So, you want a dog…

On television, walking down the street, visiting with friends and family…you see everyone with their furry friends. Their compadres. Their partners in crime and laziness. Their dogs.

Sure, it’s appealing in all the right ways and I can’t blame you for wanting to find a fuzzy creature to call your own. Having a dog is THE BEST…there’s no doubt.

This post isn’t about me convincing you to get a dog, or me telling you how great dog companionship is – I don’t think those two things need telling.

This is about the end.

See, when you get a dog, whether you rescue or pick a specific breed out (either is perfectly fine in my opinion), you sign up for a lot of responsibility.

It’s not just about loving them and giving them a home, it’s compassion, it’s caring for them and taking them to the vet for routine visits but also when they are sick. If I had to guess, our most recent sweet pup, his 14 years of life probably cost me about a years worth of wages. They aren’t cheap. But it is your responsibility to pay for the things they need. Not only food and toys, but dental care and flea meds and everything under the sun.

When you get a dog you sign up for the best kind of inconvenience. Sure, we want to take our dogs everywhere with us but it’s not always possible. So when you vacation you may also spend $300-$800 having them boarded at an acceptable place. It won’t take long for you to realize you won’t trust just anyone with your new found BFF. Matter of fact, I can count on one hand the people I trust with my dog, and I live with one of them.

When you get a dog you sign up for some sleepless nights and some ruined household items or clothing etc. The puppy stage won’t last forever. You also sign up for frustration in training because you want everyone to love your dog as much as you do, that’s a fact.

Those things seem pretty basic. But what you really need to know is you sign up for the hardest compassion in your life. We always want our dogs to live as long as they can and we sign up to make that happen to the best of our ability. The dog’s only fault is their too-short life span. It’s our duty to help make that life span long and as high quality as possible – not to be mistook for long and low quality.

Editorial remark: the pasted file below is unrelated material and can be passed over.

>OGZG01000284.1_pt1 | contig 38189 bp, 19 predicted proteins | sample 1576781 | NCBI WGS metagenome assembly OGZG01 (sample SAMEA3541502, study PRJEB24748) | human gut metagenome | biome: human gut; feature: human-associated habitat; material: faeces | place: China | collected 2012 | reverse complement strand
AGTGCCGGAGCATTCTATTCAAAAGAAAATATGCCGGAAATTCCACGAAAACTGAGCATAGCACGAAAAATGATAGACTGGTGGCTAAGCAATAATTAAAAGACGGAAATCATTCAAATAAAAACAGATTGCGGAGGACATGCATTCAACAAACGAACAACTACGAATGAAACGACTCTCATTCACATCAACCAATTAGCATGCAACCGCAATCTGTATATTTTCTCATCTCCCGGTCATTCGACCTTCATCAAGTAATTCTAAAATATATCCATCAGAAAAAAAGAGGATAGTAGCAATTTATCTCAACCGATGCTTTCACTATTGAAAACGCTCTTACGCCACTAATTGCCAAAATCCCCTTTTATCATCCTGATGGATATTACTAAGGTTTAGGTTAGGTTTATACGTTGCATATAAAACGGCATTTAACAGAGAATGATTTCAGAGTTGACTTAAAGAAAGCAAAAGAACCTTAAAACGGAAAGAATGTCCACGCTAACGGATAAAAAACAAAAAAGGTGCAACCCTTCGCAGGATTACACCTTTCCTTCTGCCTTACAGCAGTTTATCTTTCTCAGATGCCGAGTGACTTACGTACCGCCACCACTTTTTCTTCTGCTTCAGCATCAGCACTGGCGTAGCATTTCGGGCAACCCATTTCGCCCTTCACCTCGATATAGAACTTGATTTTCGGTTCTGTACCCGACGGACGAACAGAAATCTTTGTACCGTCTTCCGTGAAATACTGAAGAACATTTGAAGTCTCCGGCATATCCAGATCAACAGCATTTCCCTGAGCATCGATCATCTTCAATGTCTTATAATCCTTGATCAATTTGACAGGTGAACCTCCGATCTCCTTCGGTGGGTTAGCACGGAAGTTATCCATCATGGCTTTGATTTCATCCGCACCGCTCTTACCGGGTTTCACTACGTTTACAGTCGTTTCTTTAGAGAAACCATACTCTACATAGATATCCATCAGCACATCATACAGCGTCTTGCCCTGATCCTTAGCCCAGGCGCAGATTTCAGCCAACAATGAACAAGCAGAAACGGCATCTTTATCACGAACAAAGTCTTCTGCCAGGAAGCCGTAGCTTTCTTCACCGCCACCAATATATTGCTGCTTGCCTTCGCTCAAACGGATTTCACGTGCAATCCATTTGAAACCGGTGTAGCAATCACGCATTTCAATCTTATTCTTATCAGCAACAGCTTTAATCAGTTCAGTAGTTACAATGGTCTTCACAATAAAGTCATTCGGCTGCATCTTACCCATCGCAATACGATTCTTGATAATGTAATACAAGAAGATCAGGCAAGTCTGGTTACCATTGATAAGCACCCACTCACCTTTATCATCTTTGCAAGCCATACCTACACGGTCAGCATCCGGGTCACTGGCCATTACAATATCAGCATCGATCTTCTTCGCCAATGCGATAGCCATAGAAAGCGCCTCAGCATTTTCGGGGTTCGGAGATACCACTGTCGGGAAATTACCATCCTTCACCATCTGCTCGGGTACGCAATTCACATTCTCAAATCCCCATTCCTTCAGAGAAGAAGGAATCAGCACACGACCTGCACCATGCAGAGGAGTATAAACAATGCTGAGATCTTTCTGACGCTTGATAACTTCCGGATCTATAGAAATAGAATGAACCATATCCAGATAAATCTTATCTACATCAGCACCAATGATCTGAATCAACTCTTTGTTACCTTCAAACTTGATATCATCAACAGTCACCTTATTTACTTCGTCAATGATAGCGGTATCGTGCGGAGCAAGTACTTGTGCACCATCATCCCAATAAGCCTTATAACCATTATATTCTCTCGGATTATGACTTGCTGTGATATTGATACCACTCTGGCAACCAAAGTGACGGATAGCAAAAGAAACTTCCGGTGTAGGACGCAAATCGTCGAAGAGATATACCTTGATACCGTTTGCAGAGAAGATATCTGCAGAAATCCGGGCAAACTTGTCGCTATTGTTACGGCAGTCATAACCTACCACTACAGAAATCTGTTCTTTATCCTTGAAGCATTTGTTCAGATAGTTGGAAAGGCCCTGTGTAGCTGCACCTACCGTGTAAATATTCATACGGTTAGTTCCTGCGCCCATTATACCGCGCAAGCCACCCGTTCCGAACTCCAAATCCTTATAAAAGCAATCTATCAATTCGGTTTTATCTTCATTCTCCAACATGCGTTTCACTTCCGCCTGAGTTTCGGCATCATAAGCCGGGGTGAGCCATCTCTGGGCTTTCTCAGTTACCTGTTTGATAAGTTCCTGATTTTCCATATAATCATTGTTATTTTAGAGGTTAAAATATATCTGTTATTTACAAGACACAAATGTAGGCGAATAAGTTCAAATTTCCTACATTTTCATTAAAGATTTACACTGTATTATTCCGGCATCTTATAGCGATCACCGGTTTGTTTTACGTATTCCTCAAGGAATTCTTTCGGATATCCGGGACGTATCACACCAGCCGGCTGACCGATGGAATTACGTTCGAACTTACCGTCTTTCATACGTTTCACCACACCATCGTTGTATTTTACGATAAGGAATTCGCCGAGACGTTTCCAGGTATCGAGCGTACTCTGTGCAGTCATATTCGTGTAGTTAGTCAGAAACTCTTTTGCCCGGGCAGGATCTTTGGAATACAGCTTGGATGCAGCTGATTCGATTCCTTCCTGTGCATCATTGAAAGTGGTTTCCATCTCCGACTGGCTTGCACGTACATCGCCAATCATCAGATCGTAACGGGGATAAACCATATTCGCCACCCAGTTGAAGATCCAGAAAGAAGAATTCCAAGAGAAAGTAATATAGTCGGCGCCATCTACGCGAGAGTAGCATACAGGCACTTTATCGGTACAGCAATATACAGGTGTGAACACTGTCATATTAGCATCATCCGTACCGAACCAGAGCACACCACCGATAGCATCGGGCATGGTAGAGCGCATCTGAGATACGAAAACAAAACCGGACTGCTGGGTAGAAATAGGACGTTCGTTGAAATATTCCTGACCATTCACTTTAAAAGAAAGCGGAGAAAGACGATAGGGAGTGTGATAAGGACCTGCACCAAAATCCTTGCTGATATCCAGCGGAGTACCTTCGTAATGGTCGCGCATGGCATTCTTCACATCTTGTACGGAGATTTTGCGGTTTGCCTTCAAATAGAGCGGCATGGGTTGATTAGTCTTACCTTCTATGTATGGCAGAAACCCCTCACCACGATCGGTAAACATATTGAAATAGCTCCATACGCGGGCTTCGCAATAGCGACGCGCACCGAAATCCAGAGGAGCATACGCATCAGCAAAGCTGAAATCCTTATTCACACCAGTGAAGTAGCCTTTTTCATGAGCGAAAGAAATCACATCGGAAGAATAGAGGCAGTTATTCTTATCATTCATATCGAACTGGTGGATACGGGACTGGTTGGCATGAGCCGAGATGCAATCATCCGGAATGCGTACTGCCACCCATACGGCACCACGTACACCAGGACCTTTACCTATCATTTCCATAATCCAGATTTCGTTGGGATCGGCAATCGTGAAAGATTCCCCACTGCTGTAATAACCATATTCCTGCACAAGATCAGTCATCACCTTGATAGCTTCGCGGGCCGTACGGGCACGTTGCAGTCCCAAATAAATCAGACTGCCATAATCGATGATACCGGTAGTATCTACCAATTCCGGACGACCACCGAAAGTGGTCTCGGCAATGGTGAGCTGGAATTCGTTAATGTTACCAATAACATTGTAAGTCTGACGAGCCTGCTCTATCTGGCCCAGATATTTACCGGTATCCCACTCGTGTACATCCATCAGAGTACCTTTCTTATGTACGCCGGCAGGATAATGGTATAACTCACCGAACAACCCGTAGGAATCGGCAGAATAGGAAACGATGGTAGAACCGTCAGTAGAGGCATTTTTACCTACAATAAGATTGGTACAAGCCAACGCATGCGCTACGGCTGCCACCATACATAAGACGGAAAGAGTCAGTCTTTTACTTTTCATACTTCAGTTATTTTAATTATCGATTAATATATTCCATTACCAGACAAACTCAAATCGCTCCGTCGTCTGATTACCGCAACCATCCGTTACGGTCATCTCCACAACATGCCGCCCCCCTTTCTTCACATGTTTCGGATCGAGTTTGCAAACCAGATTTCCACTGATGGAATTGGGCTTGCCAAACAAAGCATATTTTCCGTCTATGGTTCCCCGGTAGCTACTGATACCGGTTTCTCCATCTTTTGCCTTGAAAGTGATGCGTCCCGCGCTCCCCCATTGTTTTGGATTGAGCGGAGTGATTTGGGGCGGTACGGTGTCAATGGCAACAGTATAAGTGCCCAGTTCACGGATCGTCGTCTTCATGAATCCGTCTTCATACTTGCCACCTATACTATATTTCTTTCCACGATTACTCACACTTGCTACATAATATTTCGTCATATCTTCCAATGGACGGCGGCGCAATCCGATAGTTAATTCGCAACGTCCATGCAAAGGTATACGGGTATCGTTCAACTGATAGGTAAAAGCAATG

You will be pained but lucky enough to watch your dog get old. You’ll see various basic ailments like gastrointestinal issues, kidney issues, arthritis, and you will do what you can to help ease the pain.

Soon, if you’re “lucky” enough, you will simply manage their ailments as best you can until you are forced to make a decision no dog lover ever wants to make. The last compassionate thing you can do for your fuzzy love muffin.

The decision to send them over the rainbow bridge, to take their forever nap.

This is not for the faint of heart but it is your job. Remember, you signed up for this, you are all these fuzzy babies have and they are counting on you, right till the very end.

Recently I made this decision for our adorable Elvis, my sweet boy. Leading up to the decision was tough. So tough. And I’ve heard a dozen times “they’ll let you know when they are ready”. I thought this was bullshit, frankly. Some nights when Elvis wasn’t sleeping well (and I wasn’t sleeping well) I would cry and ask that he pass peacefully in his sleep so I didn’t have to make this decision. However, making that decision turned out to be the most peaceful way to lose a best friend.

Everything surrounding that decision hurt me to the core. The drive to the vet was the most grueling and longest car ride. In the end, however, I got to hold him in my lap and tell him how much I love him, and ask him to give his big brother Rowdy big hugs for me. I got to be there as he took his very last breath and he went away in my arms. As awful as that sounds, I never ever wanted him to die alone. I wanted to be there with him. It’s tough, no doubt, but it’s better this way.

Being someone who lost two dogs in one year, in two completely different ways, I guarantee – this is the best way. I never wanted Elvis to go, imagining life without him was painful. I feared his death his entire life and I loved him as hard as I could in hopes I could have him around as long as possible. I can say, with certainty, I gave him the best life I knew how, and I know he knew he was loved.

Our other pup, Rowdy, left us too soon and very quickly. He had a heart attack right after he turned 10. The aftermath of losing a dog unexpectedly was a lot harder than making one last compassionate choice. No matter what, it’s hard and awful and I still cry when I think about both of them….but I would rather, any day, have succeeded in giving them a long life, and having them go in the comfort of my arms. That’s what I signed up for 14 years ago with Elvis, though I had no idea.

So, I support you wanting a dog. I love dogs more than people for the most part. Just remember, you’re all they have, and it’s likely you’ll have to outlive them. So, love them every day, treat them like family, care for them proactively, and remember – if you’re lucky, you’ll have to make a decision for them. It sounds like a real crapshoot, but I wouldn’t have it any other way.

If you aren’t ready for that, you might want to think again.

Till next time….peace, hugs, and love your dogs 💓

Some of my many photos of Elvis, and a few of Rowdy Roo too. Miss those boys so much. Music courtesy of Dirty Heads.

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